How We Tested
Since .22WMR is not a caliber that I own, I didn’t have much ammo on hand when I got the PMR-30 in. When I hit the range, I bought some 50-grain federal JHPs and also had some 40-grain Winchester Super-X FMJs left.
Neither cycled without issues, and I wound up having an issue of some sort for what seemed like one out of every five rounds. Of the two, though, the Winchester Super-X ran smoother.
Maybe a different type of ammo would cycle better, but I can only go off what I experienced personally.
With the grip being longer front to back than many and the mag release being awkwardly positioned, the ergonomics could definitely be better.
You can add an optic. You can add a laser. But you’ll be limited to which are compatible.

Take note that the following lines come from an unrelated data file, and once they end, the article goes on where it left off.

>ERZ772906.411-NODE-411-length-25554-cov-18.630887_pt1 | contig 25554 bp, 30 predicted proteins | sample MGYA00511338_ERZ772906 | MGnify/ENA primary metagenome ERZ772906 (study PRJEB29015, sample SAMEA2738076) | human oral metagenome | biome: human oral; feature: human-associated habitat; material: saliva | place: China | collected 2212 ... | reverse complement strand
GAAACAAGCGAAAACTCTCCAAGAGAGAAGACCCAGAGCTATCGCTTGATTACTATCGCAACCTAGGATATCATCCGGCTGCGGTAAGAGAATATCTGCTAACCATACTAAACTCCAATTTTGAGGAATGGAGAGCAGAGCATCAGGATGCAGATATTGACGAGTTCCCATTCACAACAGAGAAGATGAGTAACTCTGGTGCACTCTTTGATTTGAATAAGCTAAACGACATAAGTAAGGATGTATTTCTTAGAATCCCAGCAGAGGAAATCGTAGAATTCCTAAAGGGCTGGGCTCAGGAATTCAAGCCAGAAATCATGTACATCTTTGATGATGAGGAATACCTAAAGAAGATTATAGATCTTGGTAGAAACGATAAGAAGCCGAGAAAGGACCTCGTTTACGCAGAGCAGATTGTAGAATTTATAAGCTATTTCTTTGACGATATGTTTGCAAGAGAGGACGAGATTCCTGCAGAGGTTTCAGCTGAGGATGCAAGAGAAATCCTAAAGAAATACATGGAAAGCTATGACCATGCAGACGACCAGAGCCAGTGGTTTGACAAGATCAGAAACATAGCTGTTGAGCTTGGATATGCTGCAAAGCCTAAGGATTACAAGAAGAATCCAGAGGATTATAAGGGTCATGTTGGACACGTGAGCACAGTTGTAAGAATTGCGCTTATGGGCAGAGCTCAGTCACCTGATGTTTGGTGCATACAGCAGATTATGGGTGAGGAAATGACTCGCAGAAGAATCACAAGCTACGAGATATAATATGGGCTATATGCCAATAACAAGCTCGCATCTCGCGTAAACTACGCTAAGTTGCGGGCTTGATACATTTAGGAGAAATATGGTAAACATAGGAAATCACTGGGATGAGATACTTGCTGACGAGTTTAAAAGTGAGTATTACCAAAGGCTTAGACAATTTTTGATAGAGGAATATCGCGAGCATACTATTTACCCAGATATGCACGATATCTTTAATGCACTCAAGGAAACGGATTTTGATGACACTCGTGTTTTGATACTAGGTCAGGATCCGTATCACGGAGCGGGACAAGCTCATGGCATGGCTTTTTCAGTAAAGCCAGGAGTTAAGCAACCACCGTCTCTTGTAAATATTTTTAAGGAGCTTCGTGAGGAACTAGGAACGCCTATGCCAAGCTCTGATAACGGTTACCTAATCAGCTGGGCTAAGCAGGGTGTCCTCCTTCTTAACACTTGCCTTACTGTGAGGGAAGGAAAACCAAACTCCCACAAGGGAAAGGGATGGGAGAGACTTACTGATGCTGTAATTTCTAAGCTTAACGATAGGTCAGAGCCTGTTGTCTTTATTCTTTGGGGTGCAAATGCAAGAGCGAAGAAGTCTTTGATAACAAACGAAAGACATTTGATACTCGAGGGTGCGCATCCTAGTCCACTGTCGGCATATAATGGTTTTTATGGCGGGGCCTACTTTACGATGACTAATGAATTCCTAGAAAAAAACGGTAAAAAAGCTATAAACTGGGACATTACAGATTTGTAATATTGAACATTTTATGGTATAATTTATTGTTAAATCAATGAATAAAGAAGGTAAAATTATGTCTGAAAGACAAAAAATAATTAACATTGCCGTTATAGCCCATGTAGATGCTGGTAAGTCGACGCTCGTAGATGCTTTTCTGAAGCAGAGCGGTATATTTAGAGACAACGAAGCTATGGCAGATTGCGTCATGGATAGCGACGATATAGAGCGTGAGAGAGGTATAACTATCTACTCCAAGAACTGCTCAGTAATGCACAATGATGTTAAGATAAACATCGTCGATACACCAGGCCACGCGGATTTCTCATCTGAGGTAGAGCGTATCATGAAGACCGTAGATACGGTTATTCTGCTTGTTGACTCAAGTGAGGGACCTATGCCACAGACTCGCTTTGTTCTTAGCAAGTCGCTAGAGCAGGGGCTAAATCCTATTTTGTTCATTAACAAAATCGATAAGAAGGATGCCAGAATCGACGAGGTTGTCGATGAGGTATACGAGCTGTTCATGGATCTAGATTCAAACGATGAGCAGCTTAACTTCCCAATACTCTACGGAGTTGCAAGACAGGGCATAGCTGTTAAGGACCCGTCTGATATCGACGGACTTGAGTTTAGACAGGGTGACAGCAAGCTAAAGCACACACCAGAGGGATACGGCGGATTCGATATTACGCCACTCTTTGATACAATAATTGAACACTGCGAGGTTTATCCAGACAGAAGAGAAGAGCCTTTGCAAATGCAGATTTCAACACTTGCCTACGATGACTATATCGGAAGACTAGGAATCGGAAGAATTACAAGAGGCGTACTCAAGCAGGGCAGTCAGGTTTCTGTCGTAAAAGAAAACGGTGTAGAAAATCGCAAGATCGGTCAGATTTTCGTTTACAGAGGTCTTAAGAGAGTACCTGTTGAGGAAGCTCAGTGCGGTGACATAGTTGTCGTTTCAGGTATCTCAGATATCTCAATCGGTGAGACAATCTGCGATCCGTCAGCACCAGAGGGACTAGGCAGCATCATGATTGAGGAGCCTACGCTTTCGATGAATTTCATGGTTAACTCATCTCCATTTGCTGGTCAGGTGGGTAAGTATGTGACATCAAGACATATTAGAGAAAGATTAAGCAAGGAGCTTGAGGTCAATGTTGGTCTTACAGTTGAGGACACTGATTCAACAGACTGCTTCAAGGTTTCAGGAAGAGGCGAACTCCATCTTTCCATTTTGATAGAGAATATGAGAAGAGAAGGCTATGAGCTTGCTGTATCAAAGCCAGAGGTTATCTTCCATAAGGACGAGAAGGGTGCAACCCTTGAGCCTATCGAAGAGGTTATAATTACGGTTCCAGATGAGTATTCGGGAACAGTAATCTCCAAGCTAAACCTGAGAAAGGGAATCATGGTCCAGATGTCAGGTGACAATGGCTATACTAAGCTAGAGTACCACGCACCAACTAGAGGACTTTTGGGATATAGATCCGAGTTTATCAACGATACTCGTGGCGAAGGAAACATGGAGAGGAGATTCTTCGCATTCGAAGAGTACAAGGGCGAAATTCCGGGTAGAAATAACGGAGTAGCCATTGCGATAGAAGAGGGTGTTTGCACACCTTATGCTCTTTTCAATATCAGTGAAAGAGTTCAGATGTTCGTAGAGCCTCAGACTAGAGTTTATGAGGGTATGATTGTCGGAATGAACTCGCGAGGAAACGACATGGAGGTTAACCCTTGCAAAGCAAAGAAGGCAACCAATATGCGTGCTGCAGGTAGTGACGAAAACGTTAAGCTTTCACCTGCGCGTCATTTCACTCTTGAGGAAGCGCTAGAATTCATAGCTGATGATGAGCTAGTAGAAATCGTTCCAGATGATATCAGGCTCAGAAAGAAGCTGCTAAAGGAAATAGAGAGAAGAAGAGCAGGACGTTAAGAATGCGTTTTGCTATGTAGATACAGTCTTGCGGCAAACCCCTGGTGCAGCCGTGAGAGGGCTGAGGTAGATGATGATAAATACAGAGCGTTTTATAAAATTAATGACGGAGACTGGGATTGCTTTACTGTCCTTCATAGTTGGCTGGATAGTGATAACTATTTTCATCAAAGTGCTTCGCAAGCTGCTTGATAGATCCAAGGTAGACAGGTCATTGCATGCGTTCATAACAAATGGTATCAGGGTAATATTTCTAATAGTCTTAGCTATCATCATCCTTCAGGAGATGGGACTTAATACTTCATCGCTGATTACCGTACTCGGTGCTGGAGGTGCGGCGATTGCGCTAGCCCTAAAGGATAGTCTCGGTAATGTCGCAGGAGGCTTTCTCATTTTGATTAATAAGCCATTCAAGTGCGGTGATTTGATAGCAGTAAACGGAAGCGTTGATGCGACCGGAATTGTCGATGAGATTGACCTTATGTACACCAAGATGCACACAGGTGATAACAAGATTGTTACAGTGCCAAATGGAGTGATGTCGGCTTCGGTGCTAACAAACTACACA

I don’t hate it, I don’t love it. I dig the look of the FDE variant much more than the black, though.
You’d have to find one priced well under the MSRP of $495 (which sometimes you can) for me to raise the overall value score.
You’re not going to find a ton of accessories out there for the PMR-30, unless I’m just not seeing them. However, if you’re into lasers, you’re in luck.
The TR30G is a custom fit laser for the PMR-30 that is grip-touch activated. The touch sensor is located right where the trigger guard and grip meet, so the laser essentially stays on as long as you’re holding the gun.
It has a side-loading battery, so you don’t ever have to remove the laser and re-adjust. If lasers are your thing, this is one to check out.
As I mentioned earlier, I probably wouldn’t bother mounting an optic, but if you wanted to, I’ve seen the Burris FastFire mounted on quite a few of them.
You can get the FastFire in either a 3 MOA or 8 MOA dot (I’d go with the three). It has automatic brightness adjustment and is waterproof/shockproof. With an MSRP of only $276, you won’t be spending more on the optic than the actual gun itself.